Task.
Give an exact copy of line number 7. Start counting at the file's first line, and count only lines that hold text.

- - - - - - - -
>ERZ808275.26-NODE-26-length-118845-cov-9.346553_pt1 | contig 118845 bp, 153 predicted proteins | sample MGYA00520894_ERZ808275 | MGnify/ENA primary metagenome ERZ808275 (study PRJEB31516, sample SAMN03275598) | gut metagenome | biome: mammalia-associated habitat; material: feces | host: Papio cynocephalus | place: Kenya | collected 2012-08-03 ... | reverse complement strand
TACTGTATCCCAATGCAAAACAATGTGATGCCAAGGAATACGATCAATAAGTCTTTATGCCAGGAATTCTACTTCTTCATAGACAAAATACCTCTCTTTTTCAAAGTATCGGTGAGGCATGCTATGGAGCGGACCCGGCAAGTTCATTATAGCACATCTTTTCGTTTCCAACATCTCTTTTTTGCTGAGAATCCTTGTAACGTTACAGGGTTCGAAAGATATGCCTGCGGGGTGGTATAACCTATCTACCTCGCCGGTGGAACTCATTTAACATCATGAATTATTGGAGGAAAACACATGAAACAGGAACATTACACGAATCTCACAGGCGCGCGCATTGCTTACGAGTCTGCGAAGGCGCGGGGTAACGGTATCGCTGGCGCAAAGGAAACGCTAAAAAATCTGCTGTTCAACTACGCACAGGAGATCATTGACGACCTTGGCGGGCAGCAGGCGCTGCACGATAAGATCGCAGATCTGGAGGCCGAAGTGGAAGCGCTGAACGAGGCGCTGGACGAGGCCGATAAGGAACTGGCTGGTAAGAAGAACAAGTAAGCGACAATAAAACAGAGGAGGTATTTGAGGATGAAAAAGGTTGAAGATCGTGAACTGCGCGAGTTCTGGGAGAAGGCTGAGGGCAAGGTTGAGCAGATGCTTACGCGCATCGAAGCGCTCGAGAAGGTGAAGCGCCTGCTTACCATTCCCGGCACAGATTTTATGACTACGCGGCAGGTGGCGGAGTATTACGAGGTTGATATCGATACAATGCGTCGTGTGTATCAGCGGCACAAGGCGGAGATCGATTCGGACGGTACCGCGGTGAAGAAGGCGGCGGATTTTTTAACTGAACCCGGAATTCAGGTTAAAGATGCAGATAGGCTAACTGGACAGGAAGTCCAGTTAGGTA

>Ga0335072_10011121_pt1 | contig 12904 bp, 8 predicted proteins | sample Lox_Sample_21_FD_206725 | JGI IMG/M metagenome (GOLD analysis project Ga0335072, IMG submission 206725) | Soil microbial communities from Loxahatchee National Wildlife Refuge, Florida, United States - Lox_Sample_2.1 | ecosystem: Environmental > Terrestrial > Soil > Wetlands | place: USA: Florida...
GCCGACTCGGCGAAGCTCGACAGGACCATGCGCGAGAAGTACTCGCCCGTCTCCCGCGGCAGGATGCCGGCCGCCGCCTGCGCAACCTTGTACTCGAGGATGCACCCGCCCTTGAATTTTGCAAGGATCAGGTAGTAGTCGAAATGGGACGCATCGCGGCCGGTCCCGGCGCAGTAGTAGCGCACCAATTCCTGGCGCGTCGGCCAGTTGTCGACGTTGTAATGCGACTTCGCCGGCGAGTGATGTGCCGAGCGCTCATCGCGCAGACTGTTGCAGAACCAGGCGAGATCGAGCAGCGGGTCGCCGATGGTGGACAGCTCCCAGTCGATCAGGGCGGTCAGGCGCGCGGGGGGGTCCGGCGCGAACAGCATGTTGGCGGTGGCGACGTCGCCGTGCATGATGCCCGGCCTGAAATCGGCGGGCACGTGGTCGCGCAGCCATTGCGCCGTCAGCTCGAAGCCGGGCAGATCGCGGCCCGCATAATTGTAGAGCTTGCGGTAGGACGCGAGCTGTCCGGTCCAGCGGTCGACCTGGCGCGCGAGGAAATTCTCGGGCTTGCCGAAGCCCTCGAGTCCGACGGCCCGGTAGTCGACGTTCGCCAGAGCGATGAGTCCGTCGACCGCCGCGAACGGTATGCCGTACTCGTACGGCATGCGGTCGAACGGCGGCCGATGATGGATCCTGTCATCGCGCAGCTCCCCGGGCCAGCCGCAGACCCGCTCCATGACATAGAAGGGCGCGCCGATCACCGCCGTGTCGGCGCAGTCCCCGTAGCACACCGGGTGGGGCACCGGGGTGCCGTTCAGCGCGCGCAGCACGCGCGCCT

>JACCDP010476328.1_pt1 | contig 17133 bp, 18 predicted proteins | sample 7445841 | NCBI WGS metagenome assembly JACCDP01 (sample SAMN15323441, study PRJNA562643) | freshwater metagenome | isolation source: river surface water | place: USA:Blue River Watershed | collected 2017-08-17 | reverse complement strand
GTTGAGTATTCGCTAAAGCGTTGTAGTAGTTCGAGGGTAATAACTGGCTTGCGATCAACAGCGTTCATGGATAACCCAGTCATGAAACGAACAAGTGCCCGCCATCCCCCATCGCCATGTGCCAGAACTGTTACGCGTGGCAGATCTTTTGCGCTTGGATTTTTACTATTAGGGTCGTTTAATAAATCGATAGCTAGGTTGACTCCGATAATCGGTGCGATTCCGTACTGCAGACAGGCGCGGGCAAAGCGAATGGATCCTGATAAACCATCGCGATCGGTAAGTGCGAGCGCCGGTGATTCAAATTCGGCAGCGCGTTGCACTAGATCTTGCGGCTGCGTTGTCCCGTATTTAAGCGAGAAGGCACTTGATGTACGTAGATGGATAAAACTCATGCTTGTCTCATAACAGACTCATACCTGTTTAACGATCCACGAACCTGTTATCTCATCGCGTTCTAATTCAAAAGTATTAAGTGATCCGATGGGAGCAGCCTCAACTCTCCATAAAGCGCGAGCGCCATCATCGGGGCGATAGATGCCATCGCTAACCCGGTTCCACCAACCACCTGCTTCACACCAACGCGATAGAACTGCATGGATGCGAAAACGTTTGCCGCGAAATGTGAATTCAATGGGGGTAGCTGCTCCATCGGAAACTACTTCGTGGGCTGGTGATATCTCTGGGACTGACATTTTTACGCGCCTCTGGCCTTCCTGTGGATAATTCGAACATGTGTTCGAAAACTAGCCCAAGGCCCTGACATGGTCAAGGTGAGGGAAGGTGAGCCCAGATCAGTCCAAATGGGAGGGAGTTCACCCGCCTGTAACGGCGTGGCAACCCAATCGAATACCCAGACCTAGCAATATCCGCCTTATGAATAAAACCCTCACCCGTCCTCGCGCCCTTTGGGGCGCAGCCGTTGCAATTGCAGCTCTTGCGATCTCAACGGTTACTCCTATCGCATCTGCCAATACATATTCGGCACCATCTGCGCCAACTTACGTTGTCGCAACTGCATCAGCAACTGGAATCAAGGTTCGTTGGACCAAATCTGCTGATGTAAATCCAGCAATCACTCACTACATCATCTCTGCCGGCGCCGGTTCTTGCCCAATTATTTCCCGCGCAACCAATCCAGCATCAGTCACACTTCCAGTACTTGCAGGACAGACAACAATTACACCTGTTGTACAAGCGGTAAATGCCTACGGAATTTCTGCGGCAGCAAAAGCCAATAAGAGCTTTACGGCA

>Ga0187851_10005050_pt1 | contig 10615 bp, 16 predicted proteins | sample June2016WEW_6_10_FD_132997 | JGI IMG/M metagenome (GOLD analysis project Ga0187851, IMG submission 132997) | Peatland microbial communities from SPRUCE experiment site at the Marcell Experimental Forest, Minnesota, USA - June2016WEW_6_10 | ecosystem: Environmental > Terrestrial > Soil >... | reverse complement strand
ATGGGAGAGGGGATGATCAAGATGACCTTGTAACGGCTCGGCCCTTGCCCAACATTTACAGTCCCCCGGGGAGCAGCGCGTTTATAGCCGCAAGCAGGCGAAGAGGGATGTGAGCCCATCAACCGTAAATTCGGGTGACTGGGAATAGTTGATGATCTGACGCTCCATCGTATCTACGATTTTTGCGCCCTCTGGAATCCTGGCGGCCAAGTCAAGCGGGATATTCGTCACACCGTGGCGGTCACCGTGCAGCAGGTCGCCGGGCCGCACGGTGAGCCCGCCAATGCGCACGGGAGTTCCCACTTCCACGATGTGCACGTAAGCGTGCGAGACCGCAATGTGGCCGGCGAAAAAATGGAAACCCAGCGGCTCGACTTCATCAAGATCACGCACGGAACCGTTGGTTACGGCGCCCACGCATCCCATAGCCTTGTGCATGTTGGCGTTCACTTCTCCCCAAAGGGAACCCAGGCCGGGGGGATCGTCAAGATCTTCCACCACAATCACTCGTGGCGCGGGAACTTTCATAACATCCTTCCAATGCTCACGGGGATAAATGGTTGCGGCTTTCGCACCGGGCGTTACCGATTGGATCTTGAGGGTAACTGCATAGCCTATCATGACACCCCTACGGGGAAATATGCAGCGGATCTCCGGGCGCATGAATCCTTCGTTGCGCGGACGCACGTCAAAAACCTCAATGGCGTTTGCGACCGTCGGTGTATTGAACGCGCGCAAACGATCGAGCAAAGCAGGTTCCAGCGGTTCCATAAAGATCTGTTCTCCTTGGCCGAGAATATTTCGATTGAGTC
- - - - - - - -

>Ga0187851_10005050_pt1 | contig 10615 bp, 16 predicted proteins | sample June2016WEW_6_10_FD_132997 | JGI IMG/M metagenome (GOLD analysis project Ga0187851, IMG submission 132997) | Peatland microbial communities from SPRUCE experiment site at the Marcell Experimental Forest, Minnesota, USA - June2016WEW_6_10 | ecosystem: Environmental > Terrestrial > Soil >... | reverse complement strand